Fall weather in Manitoba this year has been absolutely splendid. No cold windy days have whipped the colourful leaves off of the trees. It feels like the long warm fall days will never end. Rudy and I joking said that we really did not need to travel any great distance to enjoy what this time of the year has to offer. Nonetheless, the road has been calling and this morning we turned the heat down and shut off the water in his house, set out the snow shovels for those left behind and headed south to the border.
We have our bikes and hiking gear packed. We jetsoned the camping supplies when it seemed clear that the national parks would be closed. Now however, due to last minute finagling it seems that a US government shutdown has been averted and we could have done some camping. But no use crying over spilt milk: we will just have to enjoy the daytime adventures in nature.
We hadn’t traveled very far down the road when a smell emanating from the back of the van made us realize that we had forgotten to drop off the kitchen garbage in a bin as we passed through town. Now we were stuck with no place to drop off the chicken bones and rotting veggie peels. It took us a while to locate a gas station that had a big enough garbage can to squeeze the reeking bag into. Feeling somewhat sheepish, we quickly pulled back onto the highway and raced away.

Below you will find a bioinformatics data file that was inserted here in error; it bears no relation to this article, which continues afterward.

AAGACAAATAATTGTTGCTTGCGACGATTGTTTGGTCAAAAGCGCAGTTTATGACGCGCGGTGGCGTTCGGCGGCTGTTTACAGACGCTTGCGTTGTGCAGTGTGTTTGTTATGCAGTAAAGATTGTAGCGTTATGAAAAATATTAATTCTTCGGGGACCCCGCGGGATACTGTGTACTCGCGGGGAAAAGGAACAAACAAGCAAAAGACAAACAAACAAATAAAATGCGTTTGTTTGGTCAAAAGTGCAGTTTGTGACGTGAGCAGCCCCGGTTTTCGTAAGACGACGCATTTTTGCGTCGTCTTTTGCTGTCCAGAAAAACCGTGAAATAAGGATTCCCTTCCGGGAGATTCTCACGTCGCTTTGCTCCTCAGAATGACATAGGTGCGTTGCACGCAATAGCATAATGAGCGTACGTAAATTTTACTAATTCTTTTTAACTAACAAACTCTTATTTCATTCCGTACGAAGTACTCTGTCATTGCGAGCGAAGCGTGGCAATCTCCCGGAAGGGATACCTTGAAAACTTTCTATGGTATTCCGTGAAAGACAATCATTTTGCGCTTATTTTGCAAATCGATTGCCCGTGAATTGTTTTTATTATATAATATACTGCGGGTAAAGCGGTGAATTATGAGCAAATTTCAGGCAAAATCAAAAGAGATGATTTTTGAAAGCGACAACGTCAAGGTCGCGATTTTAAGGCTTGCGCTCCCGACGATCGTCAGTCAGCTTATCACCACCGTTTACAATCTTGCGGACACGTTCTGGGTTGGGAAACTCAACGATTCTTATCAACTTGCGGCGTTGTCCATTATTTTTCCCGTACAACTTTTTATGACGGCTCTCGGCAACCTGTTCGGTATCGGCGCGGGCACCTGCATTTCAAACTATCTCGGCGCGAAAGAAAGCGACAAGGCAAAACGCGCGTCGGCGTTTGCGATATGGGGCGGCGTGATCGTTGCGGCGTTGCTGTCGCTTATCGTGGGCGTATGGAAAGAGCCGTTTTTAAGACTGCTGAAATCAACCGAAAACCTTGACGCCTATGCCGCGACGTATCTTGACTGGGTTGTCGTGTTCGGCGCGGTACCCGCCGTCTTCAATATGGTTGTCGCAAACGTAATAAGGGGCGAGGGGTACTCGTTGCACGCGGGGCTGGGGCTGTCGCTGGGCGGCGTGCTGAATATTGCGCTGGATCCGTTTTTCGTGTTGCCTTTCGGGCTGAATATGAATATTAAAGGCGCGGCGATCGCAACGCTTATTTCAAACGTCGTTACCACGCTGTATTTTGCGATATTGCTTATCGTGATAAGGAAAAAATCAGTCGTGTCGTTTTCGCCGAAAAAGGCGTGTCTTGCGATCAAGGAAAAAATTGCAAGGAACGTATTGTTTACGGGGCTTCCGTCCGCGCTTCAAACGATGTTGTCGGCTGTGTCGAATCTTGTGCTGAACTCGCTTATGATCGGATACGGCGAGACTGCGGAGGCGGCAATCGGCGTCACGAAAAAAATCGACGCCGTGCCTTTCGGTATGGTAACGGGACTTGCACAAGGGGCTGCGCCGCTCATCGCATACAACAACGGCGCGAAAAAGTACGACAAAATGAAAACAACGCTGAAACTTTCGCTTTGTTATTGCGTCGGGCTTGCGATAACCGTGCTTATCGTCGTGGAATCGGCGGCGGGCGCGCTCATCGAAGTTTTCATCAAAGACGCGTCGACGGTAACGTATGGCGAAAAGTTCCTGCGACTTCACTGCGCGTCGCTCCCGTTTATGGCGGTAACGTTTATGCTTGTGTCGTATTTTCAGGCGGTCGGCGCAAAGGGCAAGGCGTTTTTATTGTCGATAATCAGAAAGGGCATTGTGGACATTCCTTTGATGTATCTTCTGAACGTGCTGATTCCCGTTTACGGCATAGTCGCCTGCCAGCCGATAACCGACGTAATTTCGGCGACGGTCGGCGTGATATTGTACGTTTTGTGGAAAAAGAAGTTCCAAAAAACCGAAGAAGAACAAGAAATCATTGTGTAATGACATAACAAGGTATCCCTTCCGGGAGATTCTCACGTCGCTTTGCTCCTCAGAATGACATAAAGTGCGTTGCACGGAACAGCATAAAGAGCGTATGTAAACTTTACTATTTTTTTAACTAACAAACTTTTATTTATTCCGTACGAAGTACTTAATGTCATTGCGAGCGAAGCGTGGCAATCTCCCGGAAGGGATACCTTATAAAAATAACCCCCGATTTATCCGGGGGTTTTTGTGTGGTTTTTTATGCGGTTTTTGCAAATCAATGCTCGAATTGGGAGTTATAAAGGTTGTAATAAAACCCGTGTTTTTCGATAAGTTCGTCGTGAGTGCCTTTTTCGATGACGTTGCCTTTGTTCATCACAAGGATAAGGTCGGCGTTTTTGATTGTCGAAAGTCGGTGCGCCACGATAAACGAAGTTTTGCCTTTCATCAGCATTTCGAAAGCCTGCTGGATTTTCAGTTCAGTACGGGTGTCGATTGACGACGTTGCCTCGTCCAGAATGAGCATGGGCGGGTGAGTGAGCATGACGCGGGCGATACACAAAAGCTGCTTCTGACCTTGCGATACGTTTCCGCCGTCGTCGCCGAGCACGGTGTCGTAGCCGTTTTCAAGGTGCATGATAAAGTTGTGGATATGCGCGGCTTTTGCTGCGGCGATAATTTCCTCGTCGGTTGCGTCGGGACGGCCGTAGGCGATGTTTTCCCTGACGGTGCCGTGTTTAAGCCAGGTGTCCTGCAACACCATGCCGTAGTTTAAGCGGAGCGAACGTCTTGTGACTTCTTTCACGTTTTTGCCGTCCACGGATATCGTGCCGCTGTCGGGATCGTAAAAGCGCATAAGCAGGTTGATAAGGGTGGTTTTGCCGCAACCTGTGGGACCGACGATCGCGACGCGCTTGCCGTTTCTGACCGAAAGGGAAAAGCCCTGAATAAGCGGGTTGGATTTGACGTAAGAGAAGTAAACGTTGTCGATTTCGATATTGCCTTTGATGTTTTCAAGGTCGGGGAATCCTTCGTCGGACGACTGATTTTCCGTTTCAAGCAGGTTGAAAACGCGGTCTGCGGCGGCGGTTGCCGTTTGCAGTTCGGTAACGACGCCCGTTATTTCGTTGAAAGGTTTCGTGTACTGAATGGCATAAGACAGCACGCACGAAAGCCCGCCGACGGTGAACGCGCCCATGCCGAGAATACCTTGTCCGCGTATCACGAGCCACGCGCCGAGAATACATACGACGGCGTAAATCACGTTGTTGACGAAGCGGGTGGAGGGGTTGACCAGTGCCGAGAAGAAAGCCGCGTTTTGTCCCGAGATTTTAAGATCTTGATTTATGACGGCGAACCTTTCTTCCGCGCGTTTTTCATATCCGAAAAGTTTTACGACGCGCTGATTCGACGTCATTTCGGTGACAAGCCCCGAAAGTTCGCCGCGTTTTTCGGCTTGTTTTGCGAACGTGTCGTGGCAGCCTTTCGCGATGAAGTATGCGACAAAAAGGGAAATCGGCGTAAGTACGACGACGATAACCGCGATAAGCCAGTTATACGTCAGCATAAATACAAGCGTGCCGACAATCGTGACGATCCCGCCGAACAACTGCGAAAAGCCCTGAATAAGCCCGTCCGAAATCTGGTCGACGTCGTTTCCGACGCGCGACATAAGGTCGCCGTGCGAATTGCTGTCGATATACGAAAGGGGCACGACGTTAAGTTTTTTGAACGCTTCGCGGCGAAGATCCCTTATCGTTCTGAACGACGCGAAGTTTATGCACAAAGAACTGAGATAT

Today our drive took us down small highways through Minnesota, Wisconsin, and Michigan. The traveling is slow. We reduce our speed through small towns, following the curving roads past lakes and wetlands. At the risk of sounding like everyone else who takes this route in fall, the colours are fabulous. We are used to the brilliant yellow poplars in Manitoba but here, there is a mixture of those yellows with brilliant oranges and reds. These all interspersed with the many kinds of evergreens. Mostly the dwellings are modest. The people here don’t hide behind tall fences and immaculately manicured lawns and flower beds. Of course there are those as well but there are also ramshackle farms, rusted out vehicles, and wild patches of nature.
I didn’t feel great today and spent much of the trip sleeping and trying to get rid of a headache and general bad feeling. But as we neared Marquette, Michigan where we had reserved a room at the Cedar Motor Inn I began to feel better.
It is great to spend the first night at a mom and pop motel. It is just as you would expect; small, somewhat musty, but clean and a blast from the past. Definitely not a chain. No mention of Wyndham, Hyatt, or Marriott. Tomorrow we have another long day of driving. We are hoping to reach Kathy and Paul Dyck’s place for night in Milverton, Ontario.